Guilt, Obit, & No Man

by Chris Bullard (June 2024)

Gates— Bill Rice, 1980



Leaky as a cracked cement
cistern, my mind retains
only a residue of facts,
circling like fallen leaves
around the miry bottom
of the tank, not enough
in memory’s fountain
for a thirsty dog to lap.

History I’ve dammed
behind excuses steams away,
wisps from a kettle held
above the gas flame’s hiss,
evaporating heavenward,
like a summer rain reversed.
The angel’s share departs,
bearing with it my misdeeds.

Am I thus forgiven? I can’t
be blamed for what I don’t
possess. Like classmates
in high school albums, my sins
have names that I’ve forgotten,
their number as indeterminate
as the sum of sleeping pills
I’ve taken from the bottle.




Seeing in The New York Times
that Kinsella’s bought it,
I think to summon up
his poems on the internet,
but find “Mirror in February”
co-opted by pop-ups for Disney
princesses and Quaker Oats,
perhaps, the sort of images
that his line, “idling on some
compulsive fantasy” presaged.

The framing ads are compelling:
sleek ships playing on sparkling
seas, cereals distributing health
to merry families. This is
what we’re here for in America.
So much skill goes into making
everyday things look better
that the blandishments of the screen
are more intriguing than the musings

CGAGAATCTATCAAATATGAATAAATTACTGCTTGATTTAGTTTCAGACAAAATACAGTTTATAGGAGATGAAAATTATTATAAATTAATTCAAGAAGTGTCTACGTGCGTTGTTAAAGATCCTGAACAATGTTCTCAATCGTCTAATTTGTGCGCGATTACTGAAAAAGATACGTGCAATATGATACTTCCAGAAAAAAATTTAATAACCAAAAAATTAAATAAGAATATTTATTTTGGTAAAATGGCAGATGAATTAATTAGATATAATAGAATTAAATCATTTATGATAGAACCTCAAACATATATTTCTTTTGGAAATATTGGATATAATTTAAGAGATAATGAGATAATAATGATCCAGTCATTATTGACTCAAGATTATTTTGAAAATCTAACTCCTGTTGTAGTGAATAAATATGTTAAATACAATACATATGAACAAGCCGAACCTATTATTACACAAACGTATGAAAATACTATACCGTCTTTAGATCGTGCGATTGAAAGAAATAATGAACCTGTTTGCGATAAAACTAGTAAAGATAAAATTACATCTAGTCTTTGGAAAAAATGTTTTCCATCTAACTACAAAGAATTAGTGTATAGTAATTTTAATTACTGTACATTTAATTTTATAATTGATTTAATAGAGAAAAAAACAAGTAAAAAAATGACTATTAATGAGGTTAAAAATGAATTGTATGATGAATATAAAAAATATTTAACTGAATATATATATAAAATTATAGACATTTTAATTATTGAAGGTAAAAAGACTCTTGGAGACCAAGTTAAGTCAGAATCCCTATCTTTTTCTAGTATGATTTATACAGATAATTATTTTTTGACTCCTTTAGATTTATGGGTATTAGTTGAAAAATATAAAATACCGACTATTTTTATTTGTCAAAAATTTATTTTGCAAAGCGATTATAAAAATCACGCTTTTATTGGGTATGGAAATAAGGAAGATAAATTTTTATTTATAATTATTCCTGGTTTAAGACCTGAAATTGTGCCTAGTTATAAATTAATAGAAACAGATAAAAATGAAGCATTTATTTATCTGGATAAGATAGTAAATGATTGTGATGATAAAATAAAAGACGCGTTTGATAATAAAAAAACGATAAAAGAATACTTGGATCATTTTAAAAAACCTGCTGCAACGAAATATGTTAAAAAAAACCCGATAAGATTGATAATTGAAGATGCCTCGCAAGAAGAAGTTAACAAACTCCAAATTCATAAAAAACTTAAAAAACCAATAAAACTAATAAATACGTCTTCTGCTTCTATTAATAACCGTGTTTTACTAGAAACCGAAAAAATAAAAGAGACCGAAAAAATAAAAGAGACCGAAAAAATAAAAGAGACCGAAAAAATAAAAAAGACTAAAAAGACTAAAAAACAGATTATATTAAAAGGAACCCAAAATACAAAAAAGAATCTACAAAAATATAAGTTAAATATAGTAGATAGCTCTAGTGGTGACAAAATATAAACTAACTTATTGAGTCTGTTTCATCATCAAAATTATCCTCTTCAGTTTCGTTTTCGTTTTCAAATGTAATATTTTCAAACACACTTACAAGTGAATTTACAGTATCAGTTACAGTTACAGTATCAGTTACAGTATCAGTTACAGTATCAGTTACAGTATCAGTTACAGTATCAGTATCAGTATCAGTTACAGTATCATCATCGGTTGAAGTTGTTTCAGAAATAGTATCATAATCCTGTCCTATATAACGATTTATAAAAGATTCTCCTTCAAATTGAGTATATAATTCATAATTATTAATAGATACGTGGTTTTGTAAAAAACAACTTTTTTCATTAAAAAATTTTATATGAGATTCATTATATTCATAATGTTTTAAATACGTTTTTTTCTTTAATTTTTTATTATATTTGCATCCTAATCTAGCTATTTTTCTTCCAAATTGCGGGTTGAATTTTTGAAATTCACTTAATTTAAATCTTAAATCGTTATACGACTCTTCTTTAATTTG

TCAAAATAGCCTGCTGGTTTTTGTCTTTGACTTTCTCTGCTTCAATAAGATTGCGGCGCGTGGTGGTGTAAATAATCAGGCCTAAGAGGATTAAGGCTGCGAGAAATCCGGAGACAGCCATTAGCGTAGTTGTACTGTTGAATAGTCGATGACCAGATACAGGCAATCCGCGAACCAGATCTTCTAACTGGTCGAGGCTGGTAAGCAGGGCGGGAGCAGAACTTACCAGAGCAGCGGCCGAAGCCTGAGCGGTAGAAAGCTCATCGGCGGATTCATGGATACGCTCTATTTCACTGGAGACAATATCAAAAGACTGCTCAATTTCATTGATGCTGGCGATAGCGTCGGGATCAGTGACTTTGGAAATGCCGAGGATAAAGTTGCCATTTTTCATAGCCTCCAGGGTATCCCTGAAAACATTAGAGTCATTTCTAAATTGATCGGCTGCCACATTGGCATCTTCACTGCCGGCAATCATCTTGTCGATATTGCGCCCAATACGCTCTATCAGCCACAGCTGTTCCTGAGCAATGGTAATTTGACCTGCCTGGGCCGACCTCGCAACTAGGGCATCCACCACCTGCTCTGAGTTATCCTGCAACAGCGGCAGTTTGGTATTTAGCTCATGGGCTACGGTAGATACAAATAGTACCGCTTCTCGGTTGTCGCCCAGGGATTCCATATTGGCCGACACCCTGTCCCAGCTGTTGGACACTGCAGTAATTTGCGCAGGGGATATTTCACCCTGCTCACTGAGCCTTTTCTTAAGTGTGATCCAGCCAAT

of some poet reflecting on his age.

Kinsella’s words went with him,
repatriated, as we all will be.
Swiping left on introspection,
our electronic reflections return
touched-up pictures of self-satisfaction.
Bad thoughts won’t make you a star.
Absent the sag of history at the eyes,
we can live our own best selfie.
The magic mirror in the cell phone
says, “You are a pretty one. Yes, you are.”



No Man

Since I abandoned my name,
I have become unknowable
to monsters. Though they
drop boulders on my ships,
turn my men to animal form,
snatch friends off the decks,
I am impervious to their brute
selection, seemingly immortal,
not by the approval of the gods,
but by my status as a nonperson,
an invisible participant in my own epic.

My identity on hold, I travel
without a flag of convenience
over oceanic dimensions, unlabeled,
a zero on the customs form, drifting
like flotsam not worth the salvage,
with the freedom of transient goods.
And yet, I fail at convincing myself
that all the islands on the flat map
are equal. I see each as a relay point,
a connective link to a single origin.

Death cannot follow one
who has given up his own existence,
but now I don that possibility
as I would my old battle gear.
Deposited at a mostly forgotten
home, where a single dog greets
my presence, I take my last
anonymous pleasure before entering
the suitors’ mess where I draw
my bow and slay any who do not
recognize my ancient human title.


Table of Contents


Chris Bullard, a native of Jacksonville, Florida, is a retired judge who lives in Philadelphia. In 2022, Main Street Rag published his chapbook, Florida Man, and Moonstone Press published his chapbook, The Rainclouds of y. Finishing Line Press has accepted his chapbook, Lungs, for publication in 2024. He was nominated this year for the Pushcart Prize.

Follow NER on Twitter @NERIconoclast


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